18 May 2022 3:30 PM GMT
The Bombay High Court, while quashing the reassessment notice, held that the assessment could not be reopened on a mere change of opinion of the Assessing Officer (AO). The division bench of Justice K.R. Shriram and Justice N.R. Borkar observed that the reopening of assessment was merely on the basis of a change of opinion of the Assessing Officer from that held earlier during...
The Bombay High Court, while quashing the reassessment notice, held that the assessment could not be reopened on a mere change of opinion of the Assessing Officer (AO).
The division bench of Justice K.R. Shriram and Justice N.R. Borkar observed that the reopening of assessment was merely on the basis of a change of opinion of the Assessing Officer from that held earlier during the course of assessment proceedings and this change of opinion does not constitute justification and/or reason to believe that income chargeable to tax has escaped assessment.
The petitioner/assessee has assailed the notice issued under section 148 of the Income Tax Act, 1961. The assessment proceedings for A.Y. 2014-15 were completed under section 143(3) of the Income Tax Act, assessing the total income of the petitioner at Rs. 35,81,93,760 and accepting the returned income.
The petitioner received the notice. Therefore, reopening of assessment was proposed after the expiry of 4 years from the end of the relevant assessment year. The proviso to section 147 of the Income Tax Act would apply. There was a bar to reopening unless respondents discharged the onus of showing that there had been a failure on the part of the petitioner to fully and truly disclose material facts during assessment.
The AO has recorded two reasons for reopening.
Firstly, the petitioner had issued 625000 shares of Rs.10 each at a premium of Rs.230 per share, i.e., for Rs.240/-, and received a total share premium of Rs.12,78,25,000 during the year under consideration. According to the Assessing Officer, the petitioner could have charged a premium of only Rs.204.52 against the Rs.230 charged and, therefore, an excess premium of Rs.25.48 per share has been charged. The amount of Rs. 1,59,25,000, which was required to be added to the petitioner's income under section 56(2)(viib) of the Income Tax Act.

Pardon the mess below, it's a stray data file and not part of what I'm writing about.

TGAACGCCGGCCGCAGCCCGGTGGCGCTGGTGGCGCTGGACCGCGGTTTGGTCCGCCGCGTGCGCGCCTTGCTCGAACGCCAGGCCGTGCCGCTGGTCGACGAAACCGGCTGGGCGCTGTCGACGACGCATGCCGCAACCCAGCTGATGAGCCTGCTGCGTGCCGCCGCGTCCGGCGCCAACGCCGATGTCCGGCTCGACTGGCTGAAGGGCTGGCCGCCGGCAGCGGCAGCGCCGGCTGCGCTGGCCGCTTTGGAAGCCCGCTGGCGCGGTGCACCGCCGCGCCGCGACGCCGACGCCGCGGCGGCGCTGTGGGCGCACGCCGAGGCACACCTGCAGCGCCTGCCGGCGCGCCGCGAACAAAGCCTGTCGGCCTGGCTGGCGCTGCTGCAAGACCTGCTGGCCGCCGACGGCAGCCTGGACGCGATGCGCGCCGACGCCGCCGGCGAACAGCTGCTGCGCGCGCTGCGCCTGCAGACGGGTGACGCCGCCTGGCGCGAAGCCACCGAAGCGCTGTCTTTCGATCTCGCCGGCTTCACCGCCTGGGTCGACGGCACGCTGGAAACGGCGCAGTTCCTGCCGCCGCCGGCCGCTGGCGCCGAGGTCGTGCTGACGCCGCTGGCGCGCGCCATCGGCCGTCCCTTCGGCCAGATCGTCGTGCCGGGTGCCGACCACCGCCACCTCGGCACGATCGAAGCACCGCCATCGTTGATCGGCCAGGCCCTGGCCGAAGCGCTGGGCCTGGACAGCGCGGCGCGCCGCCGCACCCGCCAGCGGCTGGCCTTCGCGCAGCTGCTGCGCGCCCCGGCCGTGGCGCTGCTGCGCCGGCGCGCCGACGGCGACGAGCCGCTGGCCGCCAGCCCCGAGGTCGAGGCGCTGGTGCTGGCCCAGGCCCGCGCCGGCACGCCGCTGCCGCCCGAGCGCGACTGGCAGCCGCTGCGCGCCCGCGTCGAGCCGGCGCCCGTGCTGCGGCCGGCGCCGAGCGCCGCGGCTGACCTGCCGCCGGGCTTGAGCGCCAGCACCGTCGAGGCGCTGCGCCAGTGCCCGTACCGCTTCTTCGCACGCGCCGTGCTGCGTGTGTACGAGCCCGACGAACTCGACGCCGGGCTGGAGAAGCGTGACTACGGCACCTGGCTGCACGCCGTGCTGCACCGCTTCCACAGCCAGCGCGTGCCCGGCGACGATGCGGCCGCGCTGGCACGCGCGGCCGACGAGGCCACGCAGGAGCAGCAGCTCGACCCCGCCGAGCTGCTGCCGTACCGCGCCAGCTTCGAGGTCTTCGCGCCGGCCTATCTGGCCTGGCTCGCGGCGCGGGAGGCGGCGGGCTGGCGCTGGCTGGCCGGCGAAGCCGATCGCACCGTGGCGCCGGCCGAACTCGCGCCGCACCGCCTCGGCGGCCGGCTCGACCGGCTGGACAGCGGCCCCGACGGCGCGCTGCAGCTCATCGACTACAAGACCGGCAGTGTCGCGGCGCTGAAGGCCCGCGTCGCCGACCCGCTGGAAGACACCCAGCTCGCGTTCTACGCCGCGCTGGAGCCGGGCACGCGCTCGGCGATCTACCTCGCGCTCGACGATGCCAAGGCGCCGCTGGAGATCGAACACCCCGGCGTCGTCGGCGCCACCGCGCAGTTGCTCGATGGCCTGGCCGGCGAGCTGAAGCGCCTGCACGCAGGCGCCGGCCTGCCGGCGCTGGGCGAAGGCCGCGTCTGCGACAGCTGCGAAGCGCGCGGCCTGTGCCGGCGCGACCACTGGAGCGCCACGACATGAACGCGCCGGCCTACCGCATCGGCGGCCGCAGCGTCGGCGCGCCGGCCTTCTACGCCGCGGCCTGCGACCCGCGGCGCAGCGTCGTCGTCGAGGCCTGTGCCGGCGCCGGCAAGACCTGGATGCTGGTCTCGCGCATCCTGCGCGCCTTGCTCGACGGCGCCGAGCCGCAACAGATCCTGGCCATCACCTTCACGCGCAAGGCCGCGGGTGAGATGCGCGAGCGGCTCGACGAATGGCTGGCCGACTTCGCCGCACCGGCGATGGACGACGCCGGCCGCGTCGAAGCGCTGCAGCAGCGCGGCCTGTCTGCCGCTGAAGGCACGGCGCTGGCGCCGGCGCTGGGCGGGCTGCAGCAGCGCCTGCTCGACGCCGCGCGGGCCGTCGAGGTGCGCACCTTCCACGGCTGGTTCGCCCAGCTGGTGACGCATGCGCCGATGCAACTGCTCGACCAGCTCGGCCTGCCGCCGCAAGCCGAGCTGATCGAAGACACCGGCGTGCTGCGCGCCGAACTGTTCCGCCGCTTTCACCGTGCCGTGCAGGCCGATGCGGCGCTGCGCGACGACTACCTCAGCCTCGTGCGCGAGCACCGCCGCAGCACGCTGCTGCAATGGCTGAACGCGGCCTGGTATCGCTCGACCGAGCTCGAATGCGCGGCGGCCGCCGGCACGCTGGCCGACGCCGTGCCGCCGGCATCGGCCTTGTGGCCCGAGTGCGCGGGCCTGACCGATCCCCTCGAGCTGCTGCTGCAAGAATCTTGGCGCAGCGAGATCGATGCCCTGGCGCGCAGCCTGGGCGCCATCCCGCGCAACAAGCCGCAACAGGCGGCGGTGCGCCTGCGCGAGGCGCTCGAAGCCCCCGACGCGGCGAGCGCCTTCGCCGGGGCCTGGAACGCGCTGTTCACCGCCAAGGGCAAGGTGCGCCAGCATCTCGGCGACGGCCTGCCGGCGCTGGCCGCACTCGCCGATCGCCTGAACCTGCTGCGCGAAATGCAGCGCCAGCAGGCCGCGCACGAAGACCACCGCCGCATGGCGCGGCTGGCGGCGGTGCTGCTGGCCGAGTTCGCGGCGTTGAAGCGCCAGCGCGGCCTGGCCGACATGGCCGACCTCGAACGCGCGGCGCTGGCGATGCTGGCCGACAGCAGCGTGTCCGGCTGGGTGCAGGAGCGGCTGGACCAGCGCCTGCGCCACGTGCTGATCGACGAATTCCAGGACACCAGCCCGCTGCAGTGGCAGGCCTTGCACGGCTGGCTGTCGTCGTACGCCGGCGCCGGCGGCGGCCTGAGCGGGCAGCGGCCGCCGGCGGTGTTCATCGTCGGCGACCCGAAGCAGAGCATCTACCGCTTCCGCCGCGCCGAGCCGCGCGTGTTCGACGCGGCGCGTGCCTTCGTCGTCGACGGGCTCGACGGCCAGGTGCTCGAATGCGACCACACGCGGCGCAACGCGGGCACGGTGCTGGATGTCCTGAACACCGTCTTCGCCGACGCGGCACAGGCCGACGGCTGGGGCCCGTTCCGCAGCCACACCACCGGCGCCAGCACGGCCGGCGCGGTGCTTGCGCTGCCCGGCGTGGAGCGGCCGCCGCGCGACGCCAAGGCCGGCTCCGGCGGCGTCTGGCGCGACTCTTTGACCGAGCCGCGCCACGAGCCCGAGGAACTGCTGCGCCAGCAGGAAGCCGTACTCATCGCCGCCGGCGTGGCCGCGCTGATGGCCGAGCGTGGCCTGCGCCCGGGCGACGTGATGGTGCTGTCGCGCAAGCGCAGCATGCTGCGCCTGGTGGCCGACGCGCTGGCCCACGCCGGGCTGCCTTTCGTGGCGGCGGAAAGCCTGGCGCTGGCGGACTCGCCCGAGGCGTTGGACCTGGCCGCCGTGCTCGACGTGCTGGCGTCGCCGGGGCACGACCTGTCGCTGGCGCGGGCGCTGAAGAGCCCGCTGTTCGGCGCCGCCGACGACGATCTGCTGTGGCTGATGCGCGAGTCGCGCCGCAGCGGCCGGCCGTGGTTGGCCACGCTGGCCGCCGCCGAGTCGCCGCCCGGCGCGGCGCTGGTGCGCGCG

Secondly, a goodwill amount of Rs. 26 crores was not acquired by the petitioner but was self-generated goodwill introduced in the books of account before the conversion of the partnership firm into the assessee company. Since the goodwill was internally generated by the erstwhile firm and not acquired or purchased by paying any consideration, the cost of the same should have been shown at 'Nil' and internally generated goodwill should not be recognised as an asset.
The petitioner contended that the Assessing Officer had calculated reasons as to how much premium the petitioner could have been charged and had correctly arrived at a figure of Rs.25.48 as the excess charge which was required to be added to the petitioner's income.
The court held that the reason for reopening was purely on the basis of a change of opinion. Queries have been raised during the assessment proceedings regarding the large share premium received during the year, the details of investors and the petitioner have provided all the details sought for. While providing the workings, the petitioner also explained that the goodwill of Rs. 26 crores has been factored while arriving at the share premium. Even in the assessment order, the Assessing Officer has referred to notices issued under section 143(2) as well as 142(1) of the Income Tax Act, and the Assessing Officer has also confirmed having received all the information.
"Since all these details have been disclosed in the documents filed along with the return of income, including balance sheet and answers to all queries raised, it cannot be stated that there was any failure on the part of petitioner to truly and fully disclose any material facts. Statement in the reasons recorded that there was failure to fully and truly disclose material facts, in our view, is only to get over the restrictions provided in proviso to section 147 of the Act," the court said.
Case Title: Bhavani Gems Private Limited Versus Assistant Commissioner of Income Tax
Citation: 2022 LiveLaw (Bom) 192
Case No : Writ Petition No. 804 Of 2022
Counsel For Petitioner: Advocate K.Gopal
Counsel For Respondent: Advocate Mamta Omle
Click Here To Read/Download Judgment